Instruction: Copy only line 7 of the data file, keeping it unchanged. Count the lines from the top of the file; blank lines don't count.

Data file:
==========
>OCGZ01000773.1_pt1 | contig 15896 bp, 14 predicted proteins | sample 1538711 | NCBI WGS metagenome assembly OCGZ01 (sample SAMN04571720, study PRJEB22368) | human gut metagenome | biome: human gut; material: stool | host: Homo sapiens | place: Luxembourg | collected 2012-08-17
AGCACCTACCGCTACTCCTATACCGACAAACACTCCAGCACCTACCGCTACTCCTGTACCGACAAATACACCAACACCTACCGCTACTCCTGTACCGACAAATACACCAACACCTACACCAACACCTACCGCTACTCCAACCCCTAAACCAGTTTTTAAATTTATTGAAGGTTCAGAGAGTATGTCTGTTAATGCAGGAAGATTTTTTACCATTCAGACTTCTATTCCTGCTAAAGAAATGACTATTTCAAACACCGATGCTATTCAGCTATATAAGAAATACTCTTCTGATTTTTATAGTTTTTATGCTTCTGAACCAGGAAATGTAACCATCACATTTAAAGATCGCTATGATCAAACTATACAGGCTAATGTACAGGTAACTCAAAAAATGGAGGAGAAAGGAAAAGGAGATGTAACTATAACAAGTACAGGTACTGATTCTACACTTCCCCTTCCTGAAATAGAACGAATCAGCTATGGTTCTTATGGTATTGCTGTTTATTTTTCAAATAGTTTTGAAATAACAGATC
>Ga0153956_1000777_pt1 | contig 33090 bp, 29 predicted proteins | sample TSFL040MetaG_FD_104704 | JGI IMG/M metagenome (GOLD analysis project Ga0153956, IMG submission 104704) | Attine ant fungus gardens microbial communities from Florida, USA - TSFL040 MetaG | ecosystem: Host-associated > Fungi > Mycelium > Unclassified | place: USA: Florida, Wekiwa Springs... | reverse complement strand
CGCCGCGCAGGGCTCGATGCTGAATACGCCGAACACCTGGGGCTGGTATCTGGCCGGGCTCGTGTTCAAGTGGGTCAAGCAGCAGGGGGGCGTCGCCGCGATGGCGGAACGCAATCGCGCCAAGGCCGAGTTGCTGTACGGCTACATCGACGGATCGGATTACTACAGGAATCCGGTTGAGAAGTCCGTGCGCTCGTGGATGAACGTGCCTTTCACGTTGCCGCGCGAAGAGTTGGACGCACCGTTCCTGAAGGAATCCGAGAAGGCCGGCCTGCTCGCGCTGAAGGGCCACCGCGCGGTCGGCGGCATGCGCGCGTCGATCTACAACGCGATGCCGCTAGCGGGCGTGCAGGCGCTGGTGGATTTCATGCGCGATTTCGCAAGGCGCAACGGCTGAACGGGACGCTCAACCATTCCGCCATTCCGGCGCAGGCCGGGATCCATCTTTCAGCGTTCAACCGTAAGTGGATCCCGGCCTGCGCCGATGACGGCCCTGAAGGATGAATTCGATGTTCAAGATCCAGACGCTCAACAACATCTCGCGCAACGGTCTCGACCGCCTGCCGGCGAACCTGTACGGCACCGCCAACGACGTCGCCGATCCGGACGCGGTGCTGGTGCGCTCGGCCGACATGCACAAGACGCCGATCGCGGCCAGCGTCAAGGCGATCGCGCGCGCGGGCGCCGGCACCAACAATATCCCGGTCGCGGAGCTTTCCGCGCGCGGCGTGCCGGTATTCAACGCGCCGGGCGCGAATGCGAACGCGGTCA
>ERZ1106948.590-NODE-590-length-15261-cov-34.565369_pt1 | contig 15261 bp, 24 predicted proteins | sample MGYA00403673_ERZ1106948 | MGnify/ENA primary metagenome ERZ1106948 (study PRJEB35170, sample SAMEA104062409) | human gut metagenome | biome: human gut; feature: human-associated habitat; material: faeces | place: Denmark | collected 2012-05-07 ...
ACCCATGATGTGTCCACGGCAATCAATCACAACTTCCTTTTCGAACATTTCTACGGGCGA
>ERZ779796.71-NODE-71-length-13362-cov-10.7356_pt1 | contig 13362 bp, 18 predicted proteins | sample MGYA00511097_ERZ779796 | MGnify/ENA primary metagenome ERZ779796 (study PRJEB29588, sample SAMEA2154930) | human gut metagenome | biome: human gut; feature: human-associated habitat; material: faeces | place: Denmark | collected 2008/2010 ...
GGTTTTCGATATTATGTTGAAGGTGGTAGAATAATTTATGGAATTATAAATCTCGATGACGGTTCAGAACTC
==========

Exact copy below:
>ERZ779796.71-NODE-71-length-13362-cov-10.7356_pt1 | contig 13362 bp, 18 predicted proteins | sample MGYA00511097_ERZ779796 | MGnify/ENA primary metagenome ERZ779796 (study PRJEB29588, sample SAMEA2154930) | human gut metagenome | biome: human gut; feature: human-associated habitat; material: faeces | place: Denmark | collected 2008/2010 ...